Report from the Sixth UAC Annual Workshop

Important steps taken at 6th UAC Workshop in Vancouver 

The sixth annual workshop of the CCGHR’s University Advisory Council (UAC) took place in Vancouver on November 15th, 2016, just prior to the global Health Systems Research symposium. Of the current twenty-one institutional members, seventeen (17) were represented in the deliberations. Guided by previously distributed materials (that included an annual report), the participants focused on three questions:

  • What have we achieved in the past 12 months?
  • What is the UAC “added value”?
  • How can we make a case for increased membership fees?

Achievements in the past 12 months:

Updates were presented about the following activities:

  • Shawna O’Hearn (working group on internationalization and global health research) reported that the national dialogue on this issue was broadening to include various expressions of social responsibility. It was recommended that we share experiences from member institutions in the form of “stories”.
  • Jennifer Liu (working group on curriculum sharing) encouraged members to contribute to this resource on the UAC website;
  • Jill Allison (working group on trans-disciplinary research collaboration) reported (in absentia) that the document on this issue will be made available on the website for comment. She will facilitate an on-going dialogue on this theme over the next year.
  • Craig Janes summarized an example of the CCGHR’s “harmonization” initiative by describing a cluster of activities in Zambia’s western province, known as the “Zambezi Ecohealth Partnership” (ZEP).
  • As an example of Mentorship, Jennifer Liu described the recently completed “Ontario Coalition Institute” (OCI) and distributed reports on this event. Several members indicated an interest in organizing something like this in their own regions. The OCI team will write a “how to” toolkit for those interested.
  • The co-chairs of the CCGHR’s Policy and Advocacy Committee (PAC), summarized the recent work of this group.  Michael Clarke described efforts to speak with federal government Ministers Philpott and Bibeau about the Coalition and Canada’s potential role in global health research. This has led to upcoming meetings with Alain Beaudet (CIHR president) and a senior IDRC official.  Katrina Plamondon provided an update on the distribution and use of the recently published CCGHR Principles for Global Health Research.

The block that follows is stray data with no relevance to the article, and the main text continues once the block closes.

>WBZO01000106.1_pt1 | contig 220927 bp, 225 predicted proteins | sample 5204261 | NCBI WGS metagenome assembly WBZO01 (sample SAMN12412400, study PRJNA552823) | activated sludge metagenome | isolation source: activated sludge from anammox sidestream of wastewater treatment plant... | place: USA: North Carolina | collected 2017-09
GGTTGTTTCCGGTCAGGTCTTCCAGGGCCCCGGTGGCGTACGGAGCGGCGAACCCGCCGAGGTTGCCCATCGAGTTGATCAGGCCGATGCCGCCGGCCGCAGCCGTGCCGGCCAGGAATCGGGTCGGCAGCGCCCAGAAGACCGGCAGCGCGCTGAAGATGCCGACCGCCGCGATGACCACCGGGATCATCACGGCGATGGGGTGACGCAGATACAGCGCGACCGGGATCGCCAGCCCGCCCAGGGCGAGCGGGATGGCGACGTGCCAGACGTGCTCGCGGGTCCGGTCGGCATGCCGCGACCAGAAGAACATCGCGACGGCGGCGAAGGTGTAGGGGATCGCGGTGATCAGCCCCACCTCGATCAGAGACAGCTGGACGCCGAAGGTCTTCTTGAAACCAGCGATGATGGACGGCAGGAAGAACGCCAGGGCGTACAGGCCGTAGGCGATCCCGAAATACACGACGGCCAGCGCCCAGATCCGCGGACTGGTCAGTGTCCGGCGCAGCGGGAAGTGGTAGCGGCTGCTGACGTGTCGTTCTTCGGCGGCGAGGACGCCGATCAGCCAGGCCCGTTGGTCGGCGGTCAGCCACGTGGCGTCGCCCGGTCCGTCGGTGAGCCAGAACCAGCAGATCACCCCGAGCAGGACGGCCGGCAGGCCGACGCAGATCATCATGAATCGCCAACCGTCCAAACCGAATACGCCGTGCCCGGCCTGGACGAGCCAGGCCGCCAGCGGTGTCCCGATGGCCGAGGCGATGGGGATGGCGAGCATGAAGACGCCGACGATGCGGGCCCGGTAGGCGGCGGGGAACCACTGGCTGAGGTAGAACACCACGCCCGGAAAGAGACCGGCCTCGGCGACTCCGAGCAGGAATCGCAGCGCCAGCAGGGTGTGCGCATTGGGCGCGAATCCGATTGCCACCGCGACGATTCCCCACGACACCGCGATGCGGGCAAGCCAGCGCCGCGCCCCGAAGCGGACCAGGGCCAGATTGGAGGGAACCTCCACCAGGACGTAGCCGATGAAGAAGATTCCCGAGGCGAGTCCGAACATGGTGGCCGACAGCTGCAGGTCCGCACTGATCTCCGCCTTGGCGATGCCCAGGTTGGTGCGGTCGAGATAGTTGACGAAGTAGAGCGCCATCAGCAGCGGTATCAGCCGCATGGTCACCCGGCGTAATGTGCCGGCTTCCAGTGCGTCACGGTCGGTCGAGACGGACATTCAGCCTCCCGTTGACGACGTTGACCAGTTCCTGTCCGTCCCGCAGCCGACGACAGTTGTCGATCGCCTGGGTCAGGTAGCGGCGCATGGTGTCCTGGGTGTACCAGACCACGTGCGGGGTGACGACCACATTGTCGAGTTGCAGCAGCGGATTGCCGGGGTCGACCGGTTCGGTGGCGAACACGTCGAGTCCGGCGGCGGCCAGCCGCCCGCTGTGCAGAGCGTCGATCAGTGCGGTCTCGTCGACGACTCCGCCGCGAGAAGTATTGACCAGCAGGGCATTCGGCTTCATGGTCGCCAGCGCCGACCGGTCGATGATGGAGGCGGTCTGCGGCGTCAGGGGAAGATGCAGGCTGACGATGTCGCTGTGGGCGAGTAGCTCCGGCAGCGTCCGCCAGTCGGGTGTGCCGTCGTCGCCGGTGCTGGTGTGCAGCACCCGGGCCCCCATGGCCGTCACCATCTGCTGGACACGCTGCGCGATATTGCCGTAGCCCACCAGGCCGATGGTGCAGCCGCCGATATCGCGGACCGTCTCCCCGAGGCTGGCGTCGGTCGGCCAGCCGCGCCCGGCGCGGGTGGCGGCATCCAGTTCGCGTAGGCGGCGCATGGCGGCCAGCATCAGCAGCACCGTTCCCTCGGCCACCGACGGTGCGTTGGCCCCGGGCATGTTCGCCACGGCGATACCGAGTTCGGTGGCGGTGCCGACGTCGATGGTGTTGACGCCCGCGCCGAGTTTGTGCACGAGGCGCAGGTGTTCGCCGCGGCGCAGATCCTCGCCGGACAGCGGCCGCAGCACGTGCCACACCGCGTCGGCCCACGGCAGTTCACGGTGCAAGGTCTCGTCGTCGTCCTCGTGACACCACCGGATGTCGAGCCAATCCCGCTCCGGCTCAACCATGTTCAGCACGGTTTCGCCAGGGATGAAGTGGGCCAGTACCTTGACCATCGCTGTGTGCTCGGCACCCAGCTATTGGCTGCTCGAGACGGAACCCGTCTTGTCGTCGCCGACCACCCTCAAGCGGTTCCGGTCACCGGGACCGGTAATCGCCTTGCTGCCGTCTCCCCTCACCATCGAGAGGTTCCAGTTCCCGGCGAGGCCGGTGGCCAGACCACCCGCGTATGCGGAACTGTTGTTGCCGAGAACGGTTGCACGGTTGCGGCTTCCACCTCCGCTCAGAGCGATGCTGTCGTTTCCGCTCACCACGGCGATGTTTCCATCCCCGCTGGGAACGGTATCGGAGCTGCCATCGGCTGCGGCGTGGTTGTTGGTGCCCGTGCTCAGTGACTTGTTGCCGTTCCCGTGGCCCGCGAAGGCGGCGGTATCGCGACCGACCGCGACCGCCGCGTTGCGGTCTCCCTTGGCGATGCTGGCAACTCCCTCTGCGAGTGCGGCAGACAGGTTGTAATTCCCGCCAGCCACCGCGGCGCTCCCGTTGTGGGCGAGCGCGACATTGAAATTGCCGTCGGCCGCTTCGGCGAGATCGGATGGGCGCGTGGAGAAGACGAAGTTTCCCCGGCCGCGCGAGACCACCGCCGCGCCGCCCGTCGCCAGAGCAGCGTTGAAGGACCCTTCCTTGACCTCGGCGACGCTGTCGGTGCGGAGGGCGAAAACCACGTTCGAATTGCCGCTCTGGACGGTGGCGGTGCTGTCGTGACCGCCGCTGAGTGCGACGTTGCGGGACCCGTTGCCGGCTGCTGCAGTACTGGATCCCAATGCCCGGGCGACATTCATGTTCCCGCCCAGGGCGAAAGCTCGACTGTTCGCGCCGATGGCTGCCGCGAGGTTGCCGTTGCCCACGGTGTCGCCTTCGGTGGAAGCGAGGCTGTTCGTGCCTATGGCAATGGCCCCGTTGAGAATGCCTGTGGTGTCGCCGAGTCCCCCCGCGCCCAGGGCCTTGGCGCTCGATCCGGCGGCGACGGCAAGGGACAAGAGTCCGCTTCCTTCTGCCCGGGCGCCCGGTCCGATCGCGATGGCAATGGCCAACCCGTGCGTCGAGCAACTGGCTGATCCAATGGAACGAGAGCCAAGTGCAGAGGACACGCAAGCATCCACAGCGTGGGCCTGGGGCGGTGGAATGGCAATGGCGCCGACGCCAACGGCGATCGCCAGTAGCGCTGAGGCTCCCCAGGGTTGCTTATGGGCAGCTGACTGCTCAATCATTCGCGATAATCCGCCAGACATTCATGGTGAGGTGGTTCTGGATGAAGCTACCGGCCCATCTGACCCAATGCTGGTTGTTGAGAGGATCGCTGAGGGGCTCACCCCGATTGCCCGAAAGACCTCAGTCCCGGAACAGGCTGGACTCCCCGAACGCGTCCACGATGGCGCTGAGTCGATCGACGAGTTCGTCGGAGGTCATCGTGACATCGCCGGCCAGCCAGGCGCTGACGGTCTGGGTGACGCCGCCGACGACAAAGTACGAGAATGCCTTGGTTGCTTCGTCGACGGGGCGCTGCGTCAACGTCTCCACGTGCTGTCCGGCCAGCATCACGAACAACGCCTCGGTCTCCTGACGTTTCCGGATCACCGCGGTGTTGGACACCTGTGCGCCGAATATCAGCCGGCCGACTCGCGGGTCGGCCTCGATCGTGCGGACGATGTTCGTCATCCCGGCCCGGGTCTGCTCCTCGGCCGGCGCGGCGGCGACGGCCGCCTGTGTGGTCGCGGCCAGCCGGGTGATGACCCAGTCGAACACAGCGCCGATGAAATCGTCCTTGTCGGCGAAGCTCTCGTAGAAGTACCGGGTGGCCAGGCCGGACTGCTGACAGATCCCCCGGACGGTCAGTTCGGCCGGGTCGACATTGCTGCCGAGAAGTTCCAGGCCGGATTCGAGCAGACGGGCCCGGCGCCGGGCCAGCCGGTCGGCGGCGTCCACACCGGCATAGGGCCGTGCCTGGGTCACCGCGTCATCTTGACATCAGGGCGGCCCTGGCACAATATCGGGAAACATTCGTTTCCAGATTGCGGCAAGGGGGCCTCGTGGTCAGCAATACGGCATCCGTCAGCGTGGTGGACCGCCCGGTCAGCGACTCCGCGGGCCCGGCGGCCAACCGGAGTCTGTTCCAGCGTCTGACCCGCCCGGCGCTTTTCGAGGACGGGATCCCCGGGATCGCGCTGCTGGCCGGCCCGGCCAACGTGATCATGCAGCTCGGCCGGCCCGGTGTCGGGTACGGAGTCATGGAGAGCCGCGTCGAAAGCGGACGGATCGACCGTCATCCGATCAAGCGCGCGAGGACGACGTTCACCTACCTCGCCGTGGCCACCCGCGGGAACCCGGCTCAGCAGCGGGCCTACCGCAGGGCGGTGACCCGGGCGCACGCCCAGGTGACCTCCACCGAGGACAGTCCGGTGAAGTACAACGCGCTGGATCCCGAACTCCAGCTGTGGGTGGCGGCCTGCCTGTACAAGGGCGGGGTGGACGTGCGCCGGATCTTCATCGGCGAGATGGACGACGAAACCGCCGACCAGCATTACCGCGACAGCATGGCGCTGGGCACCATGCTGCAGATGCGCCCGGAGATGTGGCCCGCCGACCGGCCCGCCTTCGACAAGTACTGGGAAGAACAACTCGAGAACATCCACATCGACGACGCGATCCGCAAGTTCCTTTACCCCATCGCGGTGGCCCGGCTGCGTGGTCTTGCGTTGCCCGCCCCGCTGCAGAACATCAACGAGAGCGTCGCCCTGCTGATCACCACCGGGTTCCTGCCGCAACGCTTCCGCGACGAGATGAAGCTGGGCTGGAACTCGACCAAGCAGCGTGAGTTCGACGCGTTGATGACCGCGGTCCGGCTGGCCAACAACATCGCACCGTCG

UAC’s added Value:

In the vigorous discussion that followed these presentations, participants indicated that all the above activities need to continue. In particular, it was recognized that further thinking and action was needed about the UAC’s role in communication and advocacy.  These two issues were discussed in more detail.

  • Regarding communication, it was recognized that the UAC needs to work more closely with the CCGHR’s student and young professionals (SYP) network. There now are ten student chapters in member universities that will need strong support and encouragement. It was recognized that students can help in particular through the use of social media.  There also is considerable interest in planning other regional “Coalition Institutes” .
  • Regarding advocacy, a joint UAC-PAC work plan was discussed to include the following components:
  • clarify the way we talk about our identity and language as a network;
  • raise awareness of CCGHR activities, resources and benefits;
  • create a “Champion Toolkit” for work at an institutional level;
  • consider organizing a national conference on GHR with simultaneous regional hubs (“nodes”).

Making the case for increased membership fees:

This issue also led to a spirited discussion.  It was agreed that each member institution would be asked to contribute one of two “levels” of membership fees, depending in part on the size of the university and the amount of global health research activity at a given university:

  • an increased fee of $2,000 per year; or
  • continuing an annual fee of $1,000 per year, but with intentional discussions about how the institution’s capacity for GHR could be strengthened.

Participants requested that a statement summarizing potential benefits of institutional membership be prepared, for detailed discussions at each university. [Note: after the workshop, a small team drafted such a statement—it is attached to this summary.]

In addition, several participants excused themselves in order to attend a concurrent invitation session on “Canada’s Vision and Strategic Directions for the Sustainable Development Goals (SDGs)”.  Later, a few colleagues were able to return to the UAC workshop to provide their observations on this special session, and its implications for the CCGHR, including the UAC.

During the lunch hour, representatives of member institutions provided summaries of global health research activities at their own institution over the past year, in particular raising issues for the UAC to consider as a “collective”.

In the final “wrap up” session, individuals stated particular insights (“a-ha’s”) that occurred to them during the day, including how they planned to use these insights to strengthen GHR at their own institutions.

Based on all the contributions and deliberations of the day, the UAC executive committee will prepare a 2017 UAC work plan outline, that will be made available to all members, and also posted on the website.